I have a deep and abiding fear of zombies. I spend more time thinking about what to do in the event of a zombie outbreak than is probably good for one...moreI have a deep and abiding fear of zombies. I spend more time thinking about what to do in the event of a zombie outbreak than is probably good for one's mental health. But then I also a good amount of time worrying about giant squid attacks as well, so perhaps my fears aren't the most rational. Regardless, some wise person whose name I have long forgotten once said that if you faced you fears you would realize how foolish they were. I tried this with sharks once and ended up far more afraid than I originally was. This is not the case with Serpent and the Rainbow.
Author Wade Davis is an ethnobotanist from Cambridge who ventures to Haiti after two cases of zombis come to the attention of medical staff on the island. Funded by a group of scientists eager to learn the secret potion used to make one appear dead and then miraculously rise again some time later, Davis begins to peel apart the layers of mystique and tradition that serve to create the soul of Haiti, and which once allowed it to be the only country to successfully free itself from slavery in the history of Western domination of the Americas. As the answer to the mystery of the zombi reveals itself, Davis gains entry into the secret voudoun societies that serve as the spiritual guides and enforcers of Haitian life.
Davis has crafted a fantastically interesting story that combines history, spirituality, and excitement in what can only be described as a real-life Indiana Jones adventure. I've been savoring this book for over a month for good cause, it's just that intriguing.(less)
Decent zombie novel. I'm not sure that I'm a fan of smart zombies, I prefer the mindless shuffling undead hordes to creatures that can plan. Zombies s...moreDecent zombie novel. I'm not sure that I'm a fan of smart zombies, I prefer the mindless shuffling undead hordes to creatures that can plan. Zombies should exist as an overwhelming mass of hunger and they lose a bit of their scariness when thought is added into the mix. Still, Wellington has a good story that offers up several fun methods of zombie eradication and a few thrills in between. (less)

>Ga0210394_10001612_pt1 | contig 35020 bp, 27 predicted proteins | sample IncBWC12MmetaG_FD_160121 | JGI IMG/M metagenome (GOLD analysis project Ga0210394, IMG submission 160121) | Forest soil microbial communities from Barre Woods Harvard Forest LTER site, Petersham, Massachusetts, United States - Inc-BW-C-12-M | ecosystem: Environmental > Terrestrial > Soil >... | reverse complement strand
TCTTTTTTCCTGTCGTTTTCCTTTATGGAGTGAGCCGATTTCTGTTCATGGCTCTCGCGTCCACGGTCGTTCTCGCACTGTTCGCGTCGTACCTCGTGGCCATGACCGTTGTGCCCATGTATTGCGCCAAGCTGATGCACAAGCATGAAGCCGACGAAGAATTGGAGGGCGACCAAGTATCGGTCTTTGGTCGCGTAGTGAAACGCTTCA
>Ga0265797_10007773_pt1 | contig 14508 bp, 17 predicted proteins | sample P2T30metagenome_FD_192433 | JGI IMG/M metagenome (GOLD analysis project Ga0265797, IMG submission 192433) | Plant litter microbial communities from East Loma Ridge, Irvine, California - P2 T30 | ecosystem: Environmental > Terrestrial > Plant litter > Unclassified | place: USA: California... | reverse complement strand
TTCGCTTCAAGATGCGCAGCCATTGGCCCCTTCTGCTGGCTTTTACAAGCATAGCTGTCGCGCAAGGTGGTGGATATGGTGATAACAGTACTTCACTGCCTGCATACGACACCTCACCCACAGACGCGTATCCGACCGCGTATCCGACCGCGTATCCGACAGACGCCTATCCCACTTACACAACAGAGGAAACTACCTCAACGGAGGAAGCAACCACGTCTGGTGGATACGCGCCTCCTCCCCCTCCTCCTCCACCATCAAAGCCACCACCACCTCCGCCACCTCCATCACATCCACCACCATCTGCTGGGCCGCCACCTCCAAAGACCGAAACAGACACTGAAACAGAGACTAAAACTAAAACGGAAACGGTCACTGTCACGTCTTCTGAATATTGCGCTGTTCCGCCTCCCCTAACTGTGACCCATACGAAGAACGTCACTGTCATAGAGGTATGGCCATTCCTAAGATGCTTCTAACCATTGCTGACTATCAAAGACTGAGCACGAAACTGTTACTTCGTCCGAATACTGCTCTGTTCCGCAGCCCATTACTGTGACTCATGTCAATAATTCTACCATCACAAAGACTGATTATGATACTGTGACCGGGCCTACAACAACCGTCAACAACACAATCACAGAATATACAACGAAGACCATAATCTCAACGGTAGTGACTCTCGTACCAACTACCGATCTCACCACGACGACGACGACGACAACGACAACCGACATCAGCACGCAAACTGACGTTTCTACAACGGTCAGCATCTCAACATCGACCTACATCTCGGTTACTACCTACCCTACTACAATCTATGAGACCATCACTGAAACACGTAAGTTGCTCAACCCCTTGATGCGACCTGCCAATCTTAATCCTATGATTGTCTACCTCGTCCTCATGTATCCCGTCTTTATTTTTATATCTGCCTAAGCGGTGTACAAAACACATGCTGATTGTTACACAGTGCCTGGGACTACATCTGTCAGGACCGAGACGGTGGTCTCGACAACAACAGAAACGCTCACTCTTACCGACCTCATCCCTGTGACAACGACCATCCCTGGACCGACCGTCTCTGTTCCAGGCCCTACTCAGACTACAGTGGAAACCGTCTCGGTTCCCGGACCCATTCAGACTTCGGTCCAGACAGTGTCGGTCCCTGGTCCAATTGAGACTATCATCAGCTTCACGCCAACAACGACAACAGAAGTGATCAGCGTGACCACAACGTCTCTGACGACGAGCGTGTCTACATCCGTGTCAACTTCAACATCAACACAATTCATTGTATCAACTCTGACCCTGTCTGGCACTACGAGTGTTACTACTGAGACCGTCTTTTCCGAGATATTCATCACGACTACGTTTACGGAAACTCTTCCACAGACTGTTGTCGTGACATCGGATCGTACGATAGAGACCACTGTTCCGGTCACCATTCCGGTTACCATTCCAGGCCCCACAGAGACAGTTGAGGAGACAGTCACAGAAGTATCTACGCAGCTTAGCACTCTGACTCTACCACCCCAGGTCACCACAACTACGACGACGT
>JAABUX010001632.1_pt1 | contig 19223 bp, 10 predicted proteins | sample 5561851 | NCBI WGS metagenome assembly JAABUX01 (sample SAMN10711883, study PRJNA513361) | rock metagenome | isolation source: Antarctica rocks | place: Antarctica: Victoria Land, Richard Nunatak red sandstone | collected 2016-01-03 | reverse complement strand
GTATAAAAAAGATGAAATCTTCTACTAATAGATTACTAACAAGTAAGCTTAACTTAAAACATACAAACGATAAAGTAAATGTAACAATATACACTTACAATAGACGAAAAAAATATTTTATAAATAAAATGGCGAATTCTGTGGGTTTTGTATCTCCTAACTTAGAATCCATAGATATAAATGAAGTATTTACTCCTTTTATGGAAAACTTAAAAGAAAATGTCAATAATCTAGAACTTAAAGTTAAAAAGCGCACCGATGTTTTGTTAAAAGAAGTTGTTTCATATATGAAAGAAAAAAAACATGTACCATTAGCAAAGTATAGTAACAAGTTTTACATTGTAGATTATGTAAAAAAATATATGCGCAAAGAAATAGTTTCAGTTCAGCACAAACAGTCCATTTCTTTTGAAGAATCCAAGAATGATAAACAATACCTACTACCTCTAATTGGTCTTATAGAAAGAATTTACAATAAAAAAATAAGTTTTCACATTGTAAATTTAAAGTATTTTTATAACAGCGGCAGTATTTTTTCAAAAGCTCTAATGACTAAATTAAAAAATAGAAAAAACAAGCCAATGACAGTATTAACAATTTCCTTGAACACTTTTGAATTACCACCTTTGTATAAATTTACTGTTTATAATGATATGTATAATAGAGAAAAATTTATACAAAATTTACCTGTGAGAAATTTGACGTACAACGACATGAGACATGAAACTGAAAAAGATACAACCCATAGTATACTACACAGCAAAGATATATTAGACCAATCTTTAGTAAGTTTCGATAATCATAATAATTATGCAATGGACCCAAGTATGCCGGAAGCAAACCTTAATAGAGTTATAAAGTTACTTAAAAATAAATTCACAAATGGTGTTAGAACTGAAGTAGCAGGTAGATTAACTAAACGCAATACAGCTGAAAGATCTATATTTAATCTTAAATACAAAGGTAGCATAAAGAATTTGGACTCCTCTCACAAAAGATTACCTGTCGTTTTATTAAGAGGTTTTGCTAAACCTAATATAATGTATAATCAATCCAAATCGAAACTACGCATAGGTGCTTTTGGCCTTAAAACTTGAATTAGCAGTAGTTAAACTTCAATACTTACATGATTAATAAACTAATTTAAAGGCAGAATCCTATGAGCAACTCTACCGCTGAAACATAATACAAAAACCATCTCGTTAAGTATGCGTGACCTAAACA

I'll be the first to admit that there's been a glut of books like this on my reading list lately. Humorous takes on horror archetypes seem to be all t...moreI'll be the first to admit that there's been a glut of books like this on my reading list lately. Humorous takes on horror archetypes seem to be all the rage right now, which is more than fine by me. They're quick, light and entertaining- just the break I need in between the other books that howl at me from the shelf, trying to guilt me into reading them next.
Gil's is a buddy adventure starring Earl the Vampire (think Dwight Yoakam with fangs) and Duke the Werewolf (think Jesse Ventura with fur) who spend the years prowling the backroads of America in a beat-up truck with Earl's home/steamer trunk strapped in the bed. One night their wanderings lead them to an all night diner (fortunate when you travel with the undead) located far from any major highway and directly next door to a cemetery where the dead just won't stay dead. The diner's proprietress, a lovingly obese woman named Loretta, cajoles the duo into sticking around to assist with the zombie problem in return for some much-needed gas money (the employment opportunities for vampires and werewolves being few and far between).
What follows is a hilarious romp through a small desert town plagued with far more than their fair share of supernatural oddities from zombie cows (I'm not kidding- zombie cows) to mirthful ghouls as a result of a nubile teen's attempts to open a portal through time and space (and a few other dimensions) to call back the long-banished Old Gods of Lovecraftian lore. Helping Tammy, errr... sorry... Mistresss Lilith, is her feeble-minded henchman Chad who is more interested than what lies beneath her blouse than in any of the graves that Tammy has him robbing.
Like I said, it's a quick read. I'd be surprised if it took most longer than a day or two to consume. Yet that day would still count as one well spent as evidenced by my aching ribs once I finally stopped chortling long enough to put the book back on the shelf.(less)
A huge improvement upon the first book in the series, Monster Island. This second book is set during the initial zombie outbreak and deals with humani...moreA huge improvement upon the first book in the series, Monster Island. This second book is set during the initial zombie outbreak and deals with humanity's first attempts to combat the ravenous hordes- which far more my type of zombie tale. The reason for the rising of the dead wasn't as large a part of this book as it was before, which allowed me to just relax and enjoy the blood. Bonus points for the zombie vs. bear scene, I quite enjoyed it. (less)